Did they ask for the different styles on Becker? Or was it just a freedom they gave you?

Yeah, it was a rare license, because usually when you're on a TV show, you're not allowed to change a hair on your head. They like you to just stay the same, and it's a big deal to do anything--like just to curl it a different way. So it was a pretty unusual license to show up blonde for season four. [laughs]

Some of your most chilling moments in Saw 3 come when Amanda is terrorizing Bahar Soomekh's character. How did you feel about roughing up your co-star?

Well, these moments sometimes surprise you, and then after [they call] cut, you kind of come to and feel horrible, and make sure they're okay. [laughs] And Bahar is a trooper. There were a couple scenes where I think she got a little abused and didn't say anything. She said, "No, no, I'm fine. I'm fine."

Bahar described you as being very strong...

She's really strong. It was funny, [for] the first scene we filmed together, we did it the first way, and Amanda's just written as like this real badass...And it wasn't working. It was like two chicks fighting each other, you know? And I had to go to Darren...I'm like, "She's too strong, you know? Like I need a weapon. Otherwise, it's going to be like this force hitting force, because she's strong." So then I went and got the knife, and then it started working.

When I saw the film, people literally jumped during your confrontation scenes with her...

Oh, yeah, and the jawtrap goes [off]? Yeah, I jumped when I saw that in the looping session. There's some good scares.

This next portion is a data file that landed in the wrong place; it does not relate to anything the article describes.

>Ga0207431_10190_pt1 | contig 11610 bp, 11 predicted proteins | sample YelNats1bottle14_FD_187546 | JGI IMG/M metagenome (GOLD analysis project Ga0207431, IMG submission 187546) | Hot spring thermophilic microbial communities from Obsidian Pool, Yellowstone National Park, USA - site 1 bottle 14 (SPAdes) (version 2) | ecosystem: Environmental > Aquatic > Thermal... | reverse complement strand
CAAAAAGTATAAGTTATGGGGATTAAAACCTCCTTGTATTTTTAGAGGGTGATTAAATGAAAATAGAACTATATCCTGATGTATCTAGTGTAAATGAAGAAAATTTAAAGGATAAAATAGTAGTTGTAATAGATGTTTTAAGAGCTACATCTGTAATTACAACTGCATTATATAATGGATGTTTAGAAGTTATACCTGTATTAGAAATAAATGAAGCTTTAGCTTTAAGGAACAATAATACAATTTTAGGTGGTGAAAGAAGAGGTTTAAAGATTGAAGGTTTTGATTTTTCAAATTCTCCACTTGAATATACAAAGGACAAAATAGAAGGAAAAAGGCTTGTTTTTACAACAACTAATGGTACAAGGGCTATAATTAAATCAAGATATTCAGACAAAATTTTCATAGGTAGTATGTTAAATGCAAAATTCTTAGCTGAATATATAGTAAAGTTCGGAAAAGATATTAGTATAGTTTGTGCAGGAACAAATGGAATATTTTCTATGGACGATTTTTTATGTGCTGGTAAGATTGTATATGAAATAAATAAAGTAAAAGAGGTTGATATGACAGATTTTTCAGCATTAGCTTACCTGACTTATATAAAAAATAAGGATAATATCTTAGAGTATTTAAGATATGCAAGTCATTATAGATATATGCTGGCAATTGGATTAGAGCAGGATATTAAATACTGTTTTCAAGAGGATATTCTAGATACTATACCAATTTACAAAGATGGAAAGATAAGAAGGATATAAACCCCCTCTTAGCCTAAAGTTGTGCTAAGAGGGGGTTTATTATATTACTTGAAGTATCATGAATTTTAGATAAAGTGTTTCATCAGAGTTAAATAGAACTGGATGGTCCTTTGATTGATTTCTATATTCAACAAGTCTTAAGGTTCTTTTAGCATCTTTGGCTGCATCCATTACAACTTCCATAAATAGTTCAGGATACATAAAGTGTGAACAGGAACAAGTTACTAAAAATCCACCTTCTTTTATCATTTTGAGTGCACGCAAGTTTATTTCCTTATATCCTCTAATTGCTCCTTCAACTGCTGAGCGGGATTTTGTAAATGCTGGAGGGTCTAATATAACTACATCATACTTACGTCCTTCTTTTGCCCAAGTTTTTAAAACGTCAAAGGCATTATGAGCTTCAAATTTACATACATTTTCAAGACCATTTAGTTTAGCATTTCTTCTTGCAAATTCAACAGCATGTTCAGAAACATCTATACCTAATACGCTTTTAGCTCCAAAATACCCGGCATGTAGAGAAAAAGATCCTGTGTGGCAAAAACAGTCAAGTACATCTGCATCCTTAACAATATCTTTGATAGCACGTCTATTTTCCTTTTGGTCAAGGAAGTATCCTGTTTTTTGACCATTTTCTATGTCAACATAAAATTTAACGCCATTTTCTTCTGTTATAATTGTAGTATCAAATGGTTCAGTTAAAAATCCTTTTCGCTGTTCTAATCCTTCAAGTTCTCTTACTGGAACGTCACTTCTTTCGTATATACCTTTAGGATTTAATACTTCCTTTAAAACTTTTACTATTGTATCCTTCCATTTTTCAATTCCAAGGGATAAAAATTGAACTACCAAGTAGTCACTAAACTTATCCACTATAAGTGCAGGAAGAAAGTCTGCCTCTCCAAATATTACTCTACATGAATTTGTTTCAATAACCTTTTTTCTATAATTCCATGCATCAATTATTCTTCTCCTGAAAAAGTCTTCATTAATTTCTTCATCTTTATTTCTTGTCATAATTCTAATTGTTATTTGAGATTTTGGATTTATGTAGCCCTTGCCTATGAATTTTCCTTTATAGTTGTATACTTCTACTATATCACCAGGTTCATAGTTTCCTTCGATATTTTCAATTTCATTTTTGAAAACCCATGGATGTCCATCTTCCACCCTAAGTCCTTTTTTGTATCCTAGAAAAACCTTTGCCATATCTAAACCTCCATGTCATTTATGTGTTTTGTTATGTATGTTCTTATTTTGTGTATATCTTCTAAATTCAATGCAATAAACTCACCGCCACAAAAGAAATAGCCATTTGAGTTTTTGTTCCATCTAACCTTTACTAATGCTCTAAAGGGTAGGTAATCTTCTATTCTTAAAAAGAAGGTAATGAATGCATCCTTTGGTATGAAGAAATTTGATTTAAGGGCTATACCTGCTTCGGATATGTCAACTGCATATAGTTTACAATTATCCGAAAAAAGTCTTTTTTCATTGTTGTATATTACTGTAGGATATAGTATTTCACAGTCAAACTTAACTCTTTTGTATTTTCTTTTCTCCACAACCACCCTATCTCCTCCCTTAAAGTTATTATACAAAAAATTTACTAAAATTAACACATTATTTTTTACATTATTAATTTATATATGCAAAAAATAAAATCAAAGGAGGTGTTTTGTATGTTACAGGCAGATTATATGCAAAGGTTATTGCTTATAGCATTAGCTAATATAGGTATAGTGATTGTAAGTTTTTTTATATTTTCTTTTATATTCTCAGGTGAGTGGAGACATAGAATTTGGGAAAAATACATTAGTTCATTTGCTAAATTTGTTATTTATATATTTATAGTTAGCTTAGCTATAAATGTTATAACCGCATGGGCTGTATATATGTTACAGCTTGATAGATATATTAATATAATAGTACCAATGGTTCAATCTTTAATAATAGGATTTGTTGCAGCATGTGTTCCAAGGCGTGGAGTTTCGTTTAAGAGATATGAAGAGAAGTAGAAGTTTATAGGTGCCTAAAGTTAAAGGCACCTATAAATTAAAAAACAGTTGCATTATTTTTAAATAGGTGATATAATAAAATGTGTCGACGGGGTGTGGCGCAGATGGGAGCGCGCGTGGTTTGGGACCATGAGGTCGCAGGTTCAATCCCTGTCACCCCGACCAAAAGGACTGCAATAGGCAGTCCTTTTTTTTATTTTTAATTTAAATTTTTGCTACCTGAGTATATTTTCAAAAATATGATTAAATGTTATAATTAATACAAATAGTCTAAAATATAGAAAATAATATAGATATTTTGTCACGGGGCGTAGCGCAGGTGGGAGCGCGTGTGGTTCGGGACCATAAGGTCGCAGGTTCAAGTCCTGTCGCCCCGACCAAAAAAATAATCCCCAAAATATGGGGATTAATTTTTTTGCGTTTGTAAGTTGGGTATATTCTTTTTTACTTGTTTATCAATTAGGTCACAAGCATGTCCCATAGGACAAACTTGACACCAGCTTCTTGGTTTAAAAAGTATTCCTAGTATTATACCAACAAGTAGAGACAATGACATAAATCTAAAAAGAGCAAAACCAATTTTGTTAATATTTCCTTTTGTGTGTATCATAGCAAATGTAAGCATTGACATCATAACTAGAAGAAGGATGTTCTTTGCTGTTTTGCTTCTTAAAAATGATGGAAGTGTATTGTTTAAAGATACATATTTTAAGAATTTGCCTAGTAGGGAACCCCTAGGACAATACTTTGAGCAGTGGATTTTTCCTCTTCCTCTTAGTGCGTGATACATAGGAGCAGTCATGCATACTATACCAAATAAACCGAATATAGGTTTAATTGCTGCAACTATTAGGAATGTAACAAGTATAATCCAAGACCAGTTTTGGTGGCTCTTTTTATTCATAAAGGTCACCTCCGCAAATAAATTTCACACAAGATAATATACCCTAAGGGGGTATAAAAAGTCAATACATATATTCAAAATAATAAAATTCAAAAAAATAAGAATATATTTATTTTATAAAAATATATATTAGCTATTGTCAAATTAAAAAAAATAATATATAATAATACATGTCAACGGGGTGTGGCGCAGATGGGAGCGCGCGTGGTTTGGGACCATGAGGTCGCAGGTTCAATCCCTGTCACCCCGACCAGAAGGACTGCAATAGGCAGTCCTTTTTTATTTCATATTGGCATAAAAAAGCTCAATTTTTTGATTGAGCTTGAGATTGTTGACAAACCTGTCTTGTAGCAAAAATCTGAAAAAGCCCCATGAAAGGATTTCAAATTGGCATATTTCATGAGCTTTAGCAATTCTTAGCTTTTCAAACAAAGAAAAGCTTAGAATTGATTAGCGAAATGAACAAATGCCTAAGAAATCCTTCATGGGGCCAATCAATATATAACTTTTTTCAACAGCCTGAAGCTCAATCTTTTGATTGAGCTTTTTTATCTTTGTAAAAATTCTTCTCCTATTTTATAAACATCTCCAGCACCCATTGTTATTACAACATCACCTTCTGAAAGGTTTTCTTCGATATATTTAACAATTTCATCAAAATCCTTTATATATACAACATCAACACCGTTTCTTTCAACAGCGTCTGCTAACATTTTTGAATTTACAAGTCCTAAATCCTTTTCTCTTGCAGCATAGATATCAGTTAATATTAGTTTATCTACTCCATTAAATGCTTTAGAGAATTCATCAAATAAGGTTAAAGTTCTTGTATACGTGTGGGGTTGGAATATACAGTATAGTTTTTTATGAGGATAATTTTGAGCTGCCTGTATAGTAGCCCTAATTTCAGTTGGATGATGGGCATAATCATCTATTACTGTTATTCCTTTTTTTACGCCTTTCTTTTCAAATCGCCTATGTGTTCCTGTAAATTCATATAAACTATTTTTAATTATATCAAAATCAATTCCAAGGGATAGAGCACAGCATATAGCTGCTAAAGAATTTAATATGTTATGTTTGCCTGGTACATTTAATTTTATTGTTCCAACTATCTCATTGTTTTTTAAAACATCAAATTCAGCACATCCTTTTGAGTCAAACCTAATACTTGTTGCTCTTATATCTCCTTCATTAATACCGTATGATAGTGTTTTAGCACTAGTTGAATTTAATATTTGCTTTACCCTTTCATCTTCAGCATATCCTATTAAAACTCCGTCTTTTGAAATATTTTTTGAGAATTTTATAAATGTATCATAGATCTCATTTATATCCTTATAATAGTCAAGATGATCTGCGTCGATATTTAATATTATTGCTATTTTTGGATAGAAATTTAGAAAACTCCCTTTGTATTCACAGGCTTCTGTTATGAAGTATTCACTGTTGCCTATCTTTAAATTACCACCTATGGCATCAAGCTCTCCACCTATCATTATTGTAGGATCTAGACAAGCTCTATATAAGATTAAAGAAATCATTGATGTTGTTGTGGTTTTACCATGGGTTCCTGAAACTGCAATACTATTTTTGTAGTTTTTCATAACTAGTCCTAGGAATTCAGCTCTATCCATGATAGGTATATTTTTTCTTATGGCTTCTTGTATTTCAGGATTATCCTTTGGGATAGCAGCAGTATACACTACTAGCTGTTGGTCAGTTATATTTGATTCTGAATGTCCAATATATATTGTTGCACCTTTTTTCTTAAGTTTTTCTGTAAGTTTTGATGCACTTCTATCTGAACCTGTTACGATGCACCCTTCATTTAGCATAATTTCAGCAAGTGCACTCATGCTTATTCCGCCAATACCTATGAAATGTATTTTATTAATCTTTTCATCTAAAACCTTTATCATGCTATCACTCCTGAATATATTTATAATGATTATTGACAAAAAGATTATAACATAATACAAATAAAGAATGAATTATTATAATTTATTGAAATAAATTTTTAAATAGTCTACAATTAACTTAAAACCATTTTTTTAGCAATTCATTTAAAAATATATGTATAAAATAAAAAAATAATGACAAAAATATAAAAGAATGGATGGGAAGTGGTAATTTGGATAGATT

After watching all of your intensity in Saw 3, I seriously had to decompress by watching a few episodes of Becker. It's like the Saw antidote...

Yeah! [laughs] It is. I'm going to TiVo a few of those for...when I see the premiere. I'll have to make sure I got some Beckers TiVoed. [laughs]

How do you think Linda would handle Jigsaw, if she were to find herself in one of his traps?

How would Linda handle Jigsaw? [laughs] I don't think that he would prey upon Linda, because she's a pretty present person.

Linda's good at being unexpectedly clever. I think she would escape the traps immediately and be walking out of the room before Jigsaw finished reading his instructions...

[laughs] That's a great spoof! We should do that! Special features.

Darren was talking at great length about the psychology behind Amanda's cutting scene...

Yeah. Isn't that interesting?

Was it really that deep...

No pun intended.

[laughs] Of course. Was the scene really that deep, or was it just an excuse to have you take off your pants?

Yeah, please. No one needs to see that for no good reason. No, it was very deliberate, and it came out of the research. [When] I started on Amanda for Saw 3, my approach started with just reading some books of some really horrifying childhoods. And I had an intuition that she's a cutter. And so I started reading books on the stories of these women who do this, and all the dots connected with Amanda. And I connected with them, and it really started shaping her as a character. And I talked to Darren about it, and Darren said, "I want to film it." And Darren loved it so much and fought for it so much, because it wasn't connected to the plot in any way--it was just a true character moment. And in a movie like Saw 3, the producers are like, "What is this? This isn't Shakespeare! It's Saw 3!" And at the same time, with all the extreme gore and traps in this one, there's something that's even more disturbing and upsetting. And when we shot it, there were people who had to leave the set--that never left a set in all the traps we do--because it struck a chord. It was awful. But very telling.

Thank you again for your time, Shawnee.

Thanks, Michael.